Safety of food prepared in a slow cooker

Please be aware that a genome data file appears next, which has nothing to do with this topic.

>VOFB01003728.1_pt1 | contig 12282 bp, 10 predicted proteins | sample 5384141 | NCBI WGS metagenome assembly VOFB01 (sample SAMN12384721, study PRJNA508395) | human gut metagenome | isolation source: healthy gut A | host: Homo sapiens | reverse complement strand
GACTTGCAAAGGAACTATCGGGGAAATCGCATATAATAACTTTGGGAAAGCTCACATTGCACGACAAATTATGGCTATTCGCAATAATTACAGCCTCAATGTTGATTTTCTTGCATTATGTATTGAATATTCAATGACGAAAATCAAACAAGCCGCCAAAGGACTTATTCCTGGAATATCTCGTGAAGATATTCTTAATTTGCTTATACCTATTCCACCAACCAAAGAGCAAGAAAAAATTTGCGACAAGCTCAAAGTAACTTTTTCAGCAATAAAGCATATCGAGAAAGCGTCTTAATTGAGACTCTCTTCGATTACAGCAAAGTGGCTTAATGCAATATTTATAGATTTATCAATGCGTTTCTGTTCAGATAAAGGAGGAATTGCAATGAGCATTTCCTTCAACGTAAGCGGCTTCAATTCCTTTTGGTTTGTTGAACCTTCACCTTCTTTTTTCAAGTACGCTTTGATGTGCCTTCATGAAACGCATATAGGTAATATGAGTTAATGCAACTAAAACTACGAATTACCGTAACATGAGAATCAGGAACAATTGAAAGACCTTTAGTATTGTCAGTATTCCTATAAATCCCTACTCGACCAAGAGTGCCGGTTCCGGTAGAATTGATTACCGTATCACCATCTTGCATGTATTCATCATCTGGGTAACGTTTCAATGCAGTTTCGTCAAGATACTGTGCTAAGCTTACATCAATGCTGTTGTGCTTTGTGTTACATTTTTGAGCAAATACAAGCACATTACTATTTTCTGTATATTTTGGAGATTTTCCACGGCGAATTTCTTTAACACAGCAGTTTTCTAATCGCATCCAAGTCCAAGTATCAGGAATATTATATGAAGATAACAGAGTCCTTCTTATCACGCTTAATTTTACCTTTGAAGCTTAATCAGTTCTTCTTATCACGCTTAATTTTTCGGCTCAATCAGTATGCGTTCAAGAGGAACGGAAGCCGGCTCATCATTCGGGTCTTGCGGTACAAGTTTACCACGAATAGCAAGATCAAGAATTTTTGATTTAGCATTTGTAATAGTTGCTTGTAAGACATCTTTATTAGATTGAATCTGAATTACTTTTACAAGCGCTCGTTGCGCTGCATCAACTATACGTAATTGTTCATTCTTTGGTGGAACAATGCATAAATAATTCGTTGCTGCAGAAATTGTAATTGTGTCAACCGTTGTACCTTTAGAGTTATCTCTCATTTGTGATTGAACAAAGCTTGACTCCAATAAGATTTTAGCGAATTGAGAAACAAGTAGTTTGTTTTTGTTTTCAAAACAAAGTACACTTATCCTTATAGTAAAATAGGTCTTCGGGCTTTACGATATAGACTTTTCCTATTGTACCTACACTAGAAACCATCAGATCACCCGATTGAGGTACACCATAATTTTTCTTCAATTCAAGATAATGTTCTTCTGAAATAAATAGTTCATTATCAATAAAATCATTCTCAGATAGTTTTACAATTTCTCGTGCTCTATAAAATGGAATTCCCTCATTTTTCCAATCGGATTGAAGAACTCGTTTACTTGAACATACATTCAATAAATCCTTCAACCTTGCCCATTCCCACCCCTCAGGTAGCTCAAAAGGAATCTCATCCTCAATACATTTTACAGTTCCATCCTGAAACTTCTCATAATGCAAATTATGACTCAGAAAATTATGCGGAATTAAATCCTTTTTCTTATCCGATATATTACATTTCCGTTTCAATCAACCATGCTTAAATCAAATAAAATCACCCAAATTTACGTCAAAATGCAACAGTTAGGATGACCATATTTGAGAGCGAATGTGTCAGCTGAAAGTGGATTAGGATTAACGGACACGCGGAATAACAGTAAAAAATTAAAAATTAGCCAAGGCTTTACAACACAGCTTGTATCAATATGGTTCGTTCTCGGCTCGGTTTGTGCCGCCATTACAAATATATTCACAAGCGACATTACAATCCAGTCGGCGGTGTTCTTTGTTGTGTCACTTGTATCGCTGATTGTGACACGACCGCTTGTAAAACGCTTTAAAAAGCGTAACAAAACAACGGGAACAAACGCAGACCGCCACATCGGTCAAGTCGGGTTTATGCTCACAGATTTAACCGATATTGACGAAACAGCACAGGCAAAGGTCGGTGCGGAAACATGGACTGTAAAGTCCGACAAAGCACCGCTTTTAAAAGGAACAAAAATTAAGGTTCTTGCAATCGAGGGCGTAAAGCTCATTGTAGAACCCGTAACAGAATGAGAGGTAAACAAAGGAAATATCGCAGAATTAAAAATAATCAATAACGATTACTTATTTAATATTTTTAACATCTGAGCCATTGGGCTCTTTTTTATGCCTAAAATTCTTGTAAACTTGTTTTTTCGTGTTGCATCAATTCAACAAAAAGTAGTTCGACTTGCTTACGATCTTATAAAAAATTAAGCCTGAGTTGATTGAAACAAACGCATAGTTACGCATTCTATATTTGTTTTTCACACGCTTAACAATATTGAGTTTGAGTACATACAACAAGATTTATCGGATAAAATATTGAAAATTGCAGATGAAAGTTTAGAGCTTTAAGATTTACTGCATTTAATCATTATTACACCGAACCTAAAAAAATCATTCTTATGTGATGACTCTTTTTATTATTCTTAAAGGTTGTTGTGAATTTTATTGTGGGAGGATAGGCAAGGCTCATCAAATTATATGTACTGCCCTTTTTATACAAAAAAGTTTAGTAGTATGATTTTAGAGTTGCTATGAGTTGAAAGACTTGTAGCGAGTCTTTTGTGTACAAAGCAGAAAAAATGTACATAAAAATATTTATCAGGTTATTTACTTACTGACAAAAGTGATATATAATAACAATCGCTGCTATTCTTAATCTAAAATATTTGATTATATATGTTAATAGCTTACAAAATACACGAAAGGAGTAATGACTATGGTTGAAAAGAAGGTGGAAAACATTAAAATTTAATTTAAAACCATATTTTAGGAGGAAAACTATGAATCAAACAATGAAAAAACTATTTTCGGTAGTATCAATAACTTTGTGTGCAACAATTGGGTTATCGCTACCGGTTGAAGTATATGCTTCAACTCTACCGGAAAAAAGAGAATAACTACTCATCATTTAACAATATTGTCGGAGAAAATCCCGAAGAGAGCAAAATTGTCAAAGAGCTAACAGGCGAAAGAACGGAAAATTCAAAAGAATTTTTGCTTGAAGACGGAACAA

There is nothing like a bowl of beef stew or chicken noodle soup to warm you on a cold winter day. Many consumers wish to use a slow cooker for these foods, but they are concerned about the safety of food prepared in it. According to the Food Safety and Inspection Service (FSIS) of the United States Department of Agriculture (USDA), the long cooking times, direct heat and steam of a slow cooker create an environment which kill harmful bacteria, making food safe to eat. Foods most often recommended for cooking in these appliances include soups, stews and chili. Other foods with high moisture content may also be safe. It is important to defrost food before cooking it in a slow cooker. Large peices of meat such as roasts should be divided into smaller pieces before cooking. Because foods cook very slowly in the slow cooker, the center of large pieces of meat could remain in danger zone temperatures (40’F to 140’F) for many hours, allowing time for harmful bacteria to multiply to dangerous levels. A slow cooker should not be overfilled. Fill the appliance one-half to two-thirds full. When filling, place vegetables on the bottom and around the sides because they cook more slowly than meat or poultry. Add meat, poultry or other ingredients and cover the food with liquid. The lid of a slow cooker should only be removed to stir the food or check for doneness. Food is cooked through heat and steam, and removing the lid allows some of the steam and heat to escape. Many cookers have at least two settings. For food that is to be cooked all day, use the low setting. If possible, cook food on the highest setting for the first hour and then turn it down to a lower setting or the setting recommended by the recipe. Foods that are cooked on low for the entire time, however, should be safe to eat according to FSIS information. If the power goes out during the cooking process and you are at home where cooking is taking place, immediately finish cooking the food if another cooking source is available, such as a gas stove. Throw the food away if no other cooking source is available or if the power goes out when you are not at home, even if the food appears to be done. Leftovers should be stored in shallow containers and refrigerated within two hours. Never reheat leftovers in the slow cooker because the food will not reach proper temperature within the recommended time. Instead, leftovers should be brought to 165’F (steaming hot or boiling) and then they can be placed in a preheated slow cooker to keep them hot.

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